The use of oral and inhaled corticosteroids is associated with a variety of adverse effects. However, they are an accepted necessity in in the treatment of COPD, and provide necessary expansion of airways to help patients struggling to breath. Many COPD patients suffer pulmonary embolism, and a significant proportion of these patients experience recurrent pulmonary embolism. There is serious concern that the use of inhaled or oral corticosteroids may increase the lifetime risk of recurrent pulmonary embolism, and raise treatment related morbidity and mortality. A recent study published in Thrombosis Research attempted to investigate a potential link between current or past use of corticosteroids and the incidence of recurrent pulmonary embolism among patients.
The researchers conducted a nested case-control study that looked at adult patients with a previous PE treated with Vitamin K antagonists. The study analyzed 1414 PE patients, of which 384 were also later diagnosed with recurrent PE. The study found that inhaled corticosteroid use only slightly associated with increased risk of recurrent PE, however oral medications did show increased odds of the disease. In particular, current users of oral formulations were at increased risk (3.74 O.R., 95% CI 2.04-6.87), while past users were actually at a reduced risk (0.46 95% CI 0.28-0.74) compared to patients who never received corticosteroid therapy. The researchers did admit the study design did not all them to discern whether the risk could be attributed solely on the medications or the underlying inflammatory disease as well. However, they site evidence that corticosteroid medications show increased blood coagulation factors in healthy volunteers.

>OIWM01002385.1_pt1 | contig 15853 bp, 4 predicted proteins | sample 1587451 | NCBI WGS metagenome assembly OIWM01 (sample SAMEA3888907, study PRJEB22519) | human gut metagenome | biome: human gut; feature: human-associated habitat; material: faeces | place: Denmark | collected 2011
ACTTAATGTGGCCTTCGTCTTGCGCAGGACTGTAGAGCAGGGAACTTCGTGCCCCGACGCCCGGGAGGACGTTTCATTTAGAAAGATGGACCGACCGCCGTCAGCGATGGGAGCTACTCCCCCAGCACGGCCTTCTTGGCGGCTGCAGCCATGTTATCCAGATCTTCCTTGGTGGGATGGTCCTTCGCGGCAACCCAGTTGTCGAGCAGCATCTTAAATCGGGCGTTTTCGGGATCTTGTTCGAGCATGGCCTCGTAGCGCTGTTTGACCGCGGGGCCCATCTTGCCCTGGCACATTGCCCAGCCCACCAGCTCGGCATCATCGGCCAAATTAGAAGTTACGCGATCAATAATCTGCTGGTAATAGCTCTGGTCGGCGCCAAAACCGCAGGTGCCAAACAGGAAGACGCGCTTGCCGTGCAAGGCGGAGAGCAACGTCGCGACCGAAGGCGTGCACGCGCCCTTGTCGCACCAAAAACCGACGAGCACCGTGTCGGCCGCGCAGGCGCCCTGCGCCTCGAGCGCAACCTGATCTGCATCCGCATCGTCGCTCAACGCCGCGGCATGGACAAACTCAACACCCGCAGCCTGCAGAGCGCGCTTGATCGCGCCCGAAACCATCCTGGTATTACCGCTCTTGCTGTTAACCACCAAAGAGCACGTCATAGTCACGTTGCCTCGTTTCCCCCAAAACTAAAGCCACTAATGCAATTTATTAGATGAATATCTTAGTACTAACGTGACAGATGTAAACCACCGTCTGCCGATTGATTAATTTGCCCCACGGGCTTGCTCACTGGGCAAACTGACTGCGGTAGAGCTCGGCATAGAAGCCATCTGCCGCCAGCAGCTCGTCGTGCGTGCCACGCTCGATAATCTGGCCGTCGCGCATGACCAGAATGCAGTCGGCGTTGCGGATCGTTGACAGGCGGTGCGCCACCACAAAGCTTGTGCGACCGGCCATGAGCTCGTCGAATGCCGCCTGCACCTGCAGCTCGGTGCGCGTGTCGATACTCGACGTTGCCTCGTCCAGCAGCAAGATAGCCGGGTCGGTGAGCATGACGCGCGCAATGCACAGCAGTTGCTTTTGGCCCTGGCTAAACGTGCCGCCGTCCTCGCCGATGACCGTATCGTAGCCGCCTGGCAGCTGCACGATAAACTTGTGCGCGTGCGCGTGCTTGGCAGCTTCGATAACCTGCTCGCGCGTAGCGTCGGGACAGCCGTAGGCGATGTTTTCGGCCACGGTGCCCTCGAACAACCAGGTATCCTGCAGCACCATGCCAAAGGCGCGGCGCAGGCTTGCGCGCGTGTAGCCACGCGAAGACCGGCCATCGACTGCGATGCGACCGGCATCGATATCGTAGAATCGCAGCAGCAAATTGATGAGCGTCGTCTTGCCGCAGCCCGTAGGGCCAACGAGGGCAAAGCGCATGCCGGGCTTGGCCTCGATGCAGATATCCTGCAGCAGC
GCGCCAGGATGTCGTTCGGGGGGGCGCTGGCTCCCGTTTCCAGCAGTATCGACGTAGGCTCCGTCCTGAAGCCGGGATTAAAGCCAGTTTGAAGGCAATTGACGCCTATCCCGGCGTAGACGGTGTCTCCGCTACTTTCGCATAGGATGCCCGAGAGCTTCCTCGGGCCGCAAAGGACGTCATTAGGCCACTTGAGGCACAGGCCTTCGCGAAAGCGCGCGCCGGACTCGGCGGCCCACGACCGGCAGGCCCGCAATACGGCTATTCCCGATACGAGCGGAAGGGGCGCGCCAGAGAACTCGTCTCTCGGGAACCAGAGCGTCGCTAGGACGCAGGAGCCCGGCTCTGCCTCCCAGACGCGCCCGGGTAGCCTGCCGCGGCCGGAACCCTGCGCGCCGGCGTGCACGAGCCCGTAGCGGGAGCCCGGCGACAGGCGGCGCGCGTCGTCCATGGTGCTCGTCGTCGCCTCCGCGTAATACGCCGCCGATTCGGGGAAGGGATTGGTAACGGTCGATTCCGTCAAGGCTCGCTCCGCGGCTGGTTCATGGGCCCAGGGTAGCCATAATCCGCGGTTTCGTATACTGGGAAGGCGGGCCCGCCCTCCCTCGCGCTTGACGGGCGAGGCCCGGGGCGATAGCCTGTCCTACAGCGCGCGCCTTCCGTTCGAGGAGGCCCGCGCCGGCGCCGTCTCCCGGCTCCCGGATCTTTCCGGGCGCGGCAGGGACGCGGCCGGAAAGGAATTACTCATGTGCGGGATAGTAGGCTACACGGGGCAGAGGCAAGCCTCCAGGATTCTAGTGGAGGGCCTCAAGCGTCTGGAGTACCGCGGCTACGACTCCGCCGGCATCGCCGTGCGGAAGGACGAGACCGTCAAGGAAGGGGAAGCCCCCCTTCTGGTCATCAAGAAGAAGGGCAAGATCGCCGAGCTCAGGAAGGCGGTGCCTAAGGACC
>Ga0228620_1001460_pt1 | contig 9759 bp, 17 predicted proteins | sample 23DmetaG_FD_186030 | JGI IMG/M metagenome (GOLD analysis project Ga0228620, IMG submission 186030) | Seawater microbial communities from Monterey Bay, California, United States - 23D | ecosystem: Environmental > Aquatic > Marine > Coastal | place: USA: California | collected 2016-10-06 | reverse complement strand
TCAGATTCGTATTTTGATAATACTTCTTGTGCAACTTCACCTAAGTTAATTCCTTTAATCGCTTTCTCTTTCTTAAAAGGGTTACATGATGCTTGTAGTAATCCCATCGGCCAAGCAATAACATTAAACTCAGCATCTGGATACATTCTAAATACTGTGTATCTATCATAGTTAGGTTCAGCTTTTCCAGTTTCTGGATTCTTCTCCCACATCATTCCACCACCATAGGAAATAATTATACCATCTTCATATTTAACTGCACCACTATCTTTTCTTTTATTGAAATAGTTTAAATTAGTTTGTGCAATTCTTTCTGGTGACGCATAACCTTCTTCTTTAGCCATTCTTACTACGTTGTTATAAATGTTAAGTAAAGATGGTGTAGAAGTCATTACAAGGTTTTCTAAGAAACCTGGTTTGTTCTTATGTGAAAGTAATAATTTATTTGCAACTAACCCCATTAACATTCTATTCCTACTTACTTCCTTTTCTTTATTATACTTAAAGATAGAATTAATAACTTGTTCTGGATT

Inhaled and oral corticosteroids continue to be a mainstay of treatment for patients with chronic inflammatory diseases like COPD. However, these disease states put the patients at increased risk for PE, and it would appear that the medications increase the risk of recurrent PE in the same patients. Given the substantial risk of PE morbidity and mortality, these findings could have severe clinical impact for medication therapy of COPD and other inflammatory diseases of the pulmonary system. As pharmacists, this association could have a large impact on the therapy management in future patients. What steps should be taken to refine counseling points on corticosteroids, particularly in oral formulations? Should the risk be assessed and accepted or denied on a patient-by-patient basis, or is there a better solution to the issue?
Sneeboer, Marlous. Hutten, Barbara. Majoor, Christof. Bel, Elizabeth. Oral and Inhaled Corticosteroid Use and the Risk of Pulmonary Embolism. Thromres (2016); 140: 46-50.